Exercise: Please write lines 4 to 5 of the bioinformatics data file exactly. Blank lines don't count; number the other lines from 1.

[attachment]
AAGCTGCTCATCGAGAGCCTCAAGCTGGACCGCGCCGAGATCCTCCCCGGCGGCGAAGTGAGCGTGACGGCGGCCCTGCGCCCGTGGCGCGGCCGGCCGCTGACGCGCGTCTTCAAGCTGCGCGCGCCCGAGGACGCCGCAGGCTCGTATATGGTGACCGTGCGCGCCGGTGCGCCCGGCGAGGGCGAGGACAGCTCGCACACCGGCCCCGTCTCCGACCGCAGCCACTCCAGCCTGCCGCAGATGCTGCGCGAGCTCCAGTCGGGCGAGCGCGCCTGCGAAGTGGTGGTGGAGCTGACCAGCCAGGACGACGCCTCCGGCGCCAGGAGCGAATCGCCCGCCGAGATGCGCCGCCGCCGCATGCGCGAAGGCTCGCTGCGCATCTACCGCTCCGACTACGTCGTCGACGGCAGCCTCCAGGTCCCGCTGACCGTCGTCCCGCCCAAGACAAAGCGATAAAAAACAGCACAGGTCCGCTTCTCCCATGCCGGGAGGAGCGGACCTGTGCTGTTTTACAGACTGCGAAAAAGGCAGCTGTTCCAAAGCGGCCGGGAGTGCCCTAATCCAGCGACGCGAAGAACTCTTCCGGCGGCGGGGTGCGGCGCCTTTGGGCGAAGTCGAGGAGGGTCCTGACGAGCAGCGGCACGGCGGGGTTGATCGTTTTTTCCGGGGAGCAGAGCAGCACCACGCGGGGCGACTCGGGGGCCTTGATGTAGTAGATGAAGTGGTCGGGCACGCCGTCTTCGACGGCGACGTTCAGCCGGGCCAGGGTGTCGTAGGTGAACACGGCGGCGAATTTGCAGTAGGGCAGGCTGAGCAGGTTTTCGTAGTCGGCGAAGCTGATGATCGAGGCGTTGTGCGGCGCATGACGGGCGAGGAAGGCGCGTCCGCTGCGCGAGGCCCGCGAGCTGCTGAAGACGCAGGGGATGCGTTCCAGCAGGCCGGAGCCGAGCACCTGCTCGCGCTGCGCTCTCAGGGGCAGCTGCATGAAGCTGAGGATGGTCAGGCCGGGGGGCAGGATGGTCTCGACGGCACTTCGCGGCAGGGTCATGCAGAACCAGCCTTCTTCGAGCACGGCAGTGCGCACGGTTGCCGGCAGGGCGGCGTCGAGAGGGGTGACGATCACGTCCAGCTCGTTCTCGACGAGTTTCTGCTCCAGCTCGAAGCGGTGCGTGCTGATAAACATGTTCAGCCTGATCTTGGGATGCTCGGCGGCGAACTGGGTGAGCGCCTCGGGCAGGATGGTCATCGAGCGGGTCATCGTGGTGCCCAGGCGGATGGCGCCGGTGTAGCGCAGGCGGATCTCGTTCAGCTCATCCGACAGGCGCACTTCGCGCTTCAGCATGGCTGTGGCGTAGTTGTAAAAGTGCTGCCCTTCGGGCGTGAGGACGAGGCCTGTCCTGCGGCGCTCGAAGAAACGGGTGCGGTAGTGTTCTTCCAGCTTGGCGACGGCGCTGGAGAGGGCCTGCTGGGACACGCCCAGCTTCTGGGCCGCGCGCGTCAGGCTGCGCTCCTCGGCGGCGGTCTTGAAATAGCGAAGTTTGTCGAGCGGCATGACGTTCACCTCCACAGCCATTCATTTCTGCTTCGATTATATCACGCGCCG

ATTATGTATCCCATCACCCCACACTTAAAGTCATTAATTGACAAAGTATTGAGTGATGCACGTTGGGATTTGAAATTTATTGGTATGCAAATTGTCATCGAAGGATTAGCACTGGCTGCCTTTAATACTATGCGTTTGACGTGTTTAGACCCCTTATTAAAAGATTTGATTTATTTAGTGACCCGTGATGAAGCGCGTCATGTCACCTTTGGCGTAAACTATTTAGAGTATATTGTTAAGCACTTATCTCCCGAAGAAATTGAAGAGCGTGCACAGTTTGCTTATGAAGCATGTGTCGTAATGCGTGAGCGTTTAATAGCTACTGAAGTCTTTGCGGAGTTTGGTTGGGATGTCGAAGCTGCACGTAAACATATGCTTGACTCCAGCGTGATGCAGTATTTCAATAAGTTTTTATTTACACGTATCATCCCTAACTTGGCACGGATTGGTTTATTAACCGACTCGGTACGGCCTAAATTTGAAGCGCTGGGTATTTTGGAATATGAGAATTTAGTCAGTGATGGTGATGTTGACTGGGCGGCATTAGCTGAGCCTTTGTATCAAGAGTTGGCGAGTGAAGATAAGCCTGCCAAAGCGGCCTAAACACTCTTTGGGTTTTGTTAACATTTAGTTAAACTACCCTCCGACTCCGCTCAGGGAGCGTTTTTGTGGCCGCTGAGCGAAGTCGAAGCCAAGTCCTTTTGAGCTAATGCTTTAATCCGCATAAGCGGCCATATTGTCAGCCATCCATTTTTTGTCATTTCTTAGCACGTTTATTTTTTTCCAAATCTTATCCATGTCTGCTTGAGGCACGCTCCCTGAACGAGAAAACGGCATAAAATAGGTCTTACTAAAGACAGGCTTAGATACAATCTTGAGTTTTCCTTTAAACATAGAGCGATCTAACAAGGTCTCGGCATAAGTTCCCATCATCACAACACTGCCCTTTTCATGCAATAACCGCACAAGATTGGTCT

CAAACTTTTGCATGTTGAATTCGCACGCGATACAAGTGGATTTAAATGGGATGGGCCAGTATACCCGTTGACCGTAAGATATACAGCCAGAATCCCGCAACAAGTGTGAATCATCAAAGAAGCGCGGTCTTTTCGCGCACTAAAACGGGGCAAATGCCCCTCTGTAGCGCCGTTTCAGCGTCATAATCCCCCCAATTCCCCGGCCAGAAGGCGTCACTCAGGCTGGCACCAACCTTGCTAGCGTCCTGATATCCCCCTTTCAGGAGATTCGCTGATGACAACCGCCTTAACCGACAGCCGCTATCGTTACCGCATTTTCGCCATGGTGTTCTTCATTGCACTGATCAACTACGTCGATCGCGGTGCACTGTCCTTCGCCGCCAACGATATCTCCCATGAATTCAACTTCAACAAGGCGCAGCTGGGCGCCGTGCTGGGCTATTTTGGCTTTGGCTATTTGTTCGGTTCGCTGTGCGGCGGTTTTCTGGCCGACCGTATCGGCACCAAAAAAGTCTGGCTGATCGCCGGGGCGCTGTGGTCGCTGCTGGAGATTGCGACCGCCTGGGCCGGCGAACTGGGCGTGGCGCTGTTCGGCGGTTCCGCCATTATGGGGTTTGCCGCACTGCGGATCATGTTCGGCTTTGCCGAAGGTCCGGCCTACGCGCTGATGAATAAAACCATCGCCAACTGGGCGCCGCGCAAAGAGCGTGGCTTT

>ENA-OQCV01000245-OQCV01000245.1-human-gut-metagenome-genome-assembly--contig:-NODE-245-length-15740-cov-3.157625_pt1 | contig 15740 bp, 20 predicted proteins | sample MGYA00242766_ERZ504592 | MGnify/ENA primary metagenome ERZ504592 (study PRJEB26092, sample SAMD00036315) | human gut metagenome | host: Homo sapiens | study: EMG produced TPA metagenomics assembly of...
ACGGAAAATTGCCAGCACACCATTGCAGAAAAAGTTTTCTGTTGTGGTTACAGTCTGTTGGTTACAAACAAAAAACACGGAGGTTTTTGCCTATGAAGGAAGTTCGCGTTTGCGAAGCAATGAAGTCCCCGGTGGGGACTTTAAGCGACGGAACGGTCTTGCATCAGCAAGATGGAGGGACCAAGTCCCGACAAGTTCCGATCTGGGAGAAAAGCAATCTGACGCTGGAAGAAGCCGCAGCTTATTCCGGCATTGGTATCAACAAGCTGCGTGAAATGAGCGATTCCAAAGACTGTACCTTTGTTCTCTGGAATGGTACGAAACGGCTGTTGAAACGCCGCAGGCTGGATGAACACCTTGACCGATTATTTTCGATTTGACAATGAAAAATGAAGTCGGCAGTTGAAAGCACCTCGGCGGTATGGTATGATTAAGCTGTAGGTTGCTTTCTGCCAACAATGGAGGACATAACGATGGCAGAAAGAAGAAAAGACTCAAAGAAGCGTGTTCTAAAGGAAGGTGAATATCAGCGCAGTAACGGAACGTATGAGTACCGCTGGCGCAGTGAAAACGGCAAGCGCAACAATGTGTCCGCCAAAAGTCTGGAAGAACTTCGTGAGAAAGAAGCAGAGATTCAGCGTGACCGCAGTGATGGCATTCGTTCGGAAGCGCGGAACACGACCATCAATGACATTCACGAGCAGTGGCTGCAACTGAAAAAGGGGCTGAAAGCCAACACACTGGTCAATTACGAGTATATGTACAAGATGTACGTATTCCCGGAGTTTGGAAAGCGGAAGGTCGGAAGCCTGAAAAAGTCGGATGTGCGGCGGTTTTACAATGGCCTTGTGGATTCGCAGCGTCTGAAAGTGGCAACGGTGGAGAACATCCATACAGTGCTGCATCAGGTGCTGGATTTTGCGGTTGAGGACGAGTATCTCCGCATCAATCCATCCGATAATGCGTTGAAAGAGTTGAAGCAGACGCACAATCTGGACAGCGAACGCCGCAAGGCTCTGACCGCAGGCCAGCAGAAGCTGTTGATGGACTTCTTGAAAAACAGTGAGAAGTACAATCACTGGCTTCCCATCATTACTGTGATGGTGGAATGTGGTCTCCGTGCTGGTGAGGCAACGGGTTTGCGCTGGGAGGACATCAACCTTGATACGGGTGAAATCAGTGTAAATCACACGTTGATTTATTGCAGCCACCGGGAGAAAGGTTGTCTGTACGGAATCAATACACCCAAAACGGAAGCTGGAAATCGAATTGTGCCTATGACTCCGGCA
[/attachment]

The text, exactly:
>ENA-OQCV01000245-OQCV01000245.1-human-gut-metagenome-genome-assembly--contig:-NODE-245-length-15740-cov-3.157625_pt1 | contig 15740 bp, 20 predicted proteins | sample MGYA00242766_ERZ504592 | MGnify/ENA primary metagenome ERZ504592 (study PRJEB26092, sample SAMD00036315) | human gut metagenome | host: Homo sapiens | study: EMG produced TPA metagenomics assembly of...
ACGGAAAATTGCCAGCACACCATTGCAGAAAAAGTTTTCTGTTGTGGTTACAGTCTGTTGGTTACAAACAAAAAACACGGAGGTTTTTGCCTATGAAGGAAGTTCGCGTTTGCGAAGCAATGAAGTCCCCGGTGGGGACTTTAAGCGACGGAACGGTCTTGCATCAGCAAGATGGAGGGACCAAGTCCCGACAAGTTCCGATCTGGGAGAAAAGCAATCTGACGCTGGAAGAAGCCGCAGCTTATTCCGGCATTGGTATCAACAAGCTGCGTGAAATGAGCGATTCCAAAGACTGTACCTTTGTTCTCTGGAATGGTACGAAACGGCTGTTGAAACGCCGCAGGCTGGATGAACACCTTGACCGATTATTTTCGATTTGACAATGAAAAATGAAGTCGGCAGTTGAAAGCACCTCGGCGGTATGGTATGATTAAGCTGTAGGTTGCTTTCTGCCAACAATGGAGGACATAACGATGGCAGAAAGAAGAAAAGACTCAAAGAAGCGTGTTCTAAAGGAAGGTGAATATCAGCGCAGTAACGGAACGTATGAGTACCGCTGGCGCAGTGAAAACGGCAAGCGCAACAATGTGTCCGCCAAAAGTCTGGAAGAACTTCGTGAGAAAGAAGCAGAGATTCAGCGTGACCGCAGTGATGGCATTCGTTCGGAAGCGCGGAACACGACCATCAATGACATTCACGAGCAGTGGCTGCAACTGAAAAAGGGGCTGAAAGCCAACACACTGGTCAATTACGAGTATATGTACAAGATGTACGTATTCCCGGAGTTTGGAAAGCGGAAGGTCGGAAGCCTGAAAAAGTCGGATGTGCGGCGGTTTTACAATGGCCTTGTGGATTCGCAGCGTCTGAAAGTGGCAACGGTGGAGAACATCCATACAGTGCTGCATCAGGTGCTGGATTTTGCGGTTGAGGACGAGTATCTCCGCATCAATCCATCCGATAATGCGTTGAAAGAGTTGAAGCAGACGCACAATCTGGACAGCGAACGCCGCAAGGCTCTGACCGCAGGCCAGCAGAAGCTGTTGATGGACTTCTTGAAAAACAGTGAGAAGTACAATCACTGGCTTCCCATCATTACTGTGATGGTGGAATGTGGTCTCCGTGCTGGTGAGGCAACGGGTTTGCGCTGGGAGGACATCAACCTTGATACGGGTGAAATCAGTGTAAATCACACGTTGATTTATTGCAGCCACCGGGAGAAAGGTTGTCTGTACGGAATCAATACACCCAAAACGGAAGCTGGAAATCGAATTGTGCCTATGACTCCGGCA